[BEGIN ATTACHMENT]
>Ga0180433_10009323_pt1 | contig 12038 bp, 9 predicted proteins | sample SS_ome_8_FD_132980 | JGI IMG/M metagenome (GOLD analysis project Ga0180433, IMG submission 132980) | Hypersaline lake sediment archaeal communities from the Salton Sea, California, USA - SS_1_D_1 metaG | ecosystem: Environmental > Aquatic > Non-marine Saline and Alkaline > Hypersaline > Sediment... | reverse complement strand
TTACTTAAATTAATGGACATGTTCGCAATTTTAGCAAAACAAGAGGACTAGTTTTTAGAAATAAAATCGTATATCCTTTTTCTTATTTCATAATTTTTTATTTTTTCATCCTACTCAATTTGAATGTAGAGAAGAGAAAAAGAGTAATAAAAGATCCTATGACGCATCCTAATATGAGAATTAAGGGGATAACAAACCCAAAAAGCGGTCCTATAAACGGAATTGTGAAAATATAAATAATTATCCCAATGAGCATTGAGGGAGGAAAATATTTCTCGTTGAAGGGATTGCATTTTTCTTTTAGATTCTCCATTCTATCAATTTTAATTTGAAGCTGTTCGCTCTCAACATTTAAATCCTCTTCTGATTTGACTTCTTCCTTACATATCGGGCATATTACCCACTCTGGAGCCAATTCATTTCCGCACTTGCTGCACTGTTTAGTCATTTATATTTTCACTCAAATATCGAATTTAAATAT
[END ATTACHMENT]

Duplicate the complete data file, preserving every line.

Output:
>Ga0180433_10009323_pt1 | contig 12038 bp, 9 predicted proteins | sample SS_ome_8_FD_132980 | JGI IMG/M metagenome (GOLD analysis project Ga0180433, IMG submission 132980) | Hypersaline lake sediment archaeal communities from the Salton Sea, California, USA - SS_1_D_1 metaG | ecosystem: Environmental > Aquatic > Non-marine Saline and Alkaline > Hypersaline > Sediment... | reverse complement strand
TTACTTAAATTAATGGACATGTTCGCAATTTTAGCAAAACAAGAGGACTAGTTTTTAGAAATAAAATCGTATATCCTTTTTCTTATTTCATAATTTTTTATTTTTTCATCCTACTCAATTTGAATGTAGAGAAGAGAAAAAGAGTAATAAAAGATCCTATGACGCATCCTAATATGAGAATTAAGGGGATAACAAACCCAAAAAGCGGTCCTATAAACGGAATTGTGAAAATATAAATAATTATCCCAATGAGCATTGAGGGAGGAAAATATTTCTCGTTGAAGGGATTGCATTTTTCTTTTAGATTCTCCATTCTATCAATTTTAATTTGAAGCTGTTCGCTCTCAACATTTAAATCCTCTTCTGATTTGACTTCTTCCTTACATATCGGGCATATTACCCACTCTGGAGCCAATTCATTTCCGCACTTGCTGCACTGTTTAGTCATTTATATTTTCACTCAAATATCGAATTTAAATAT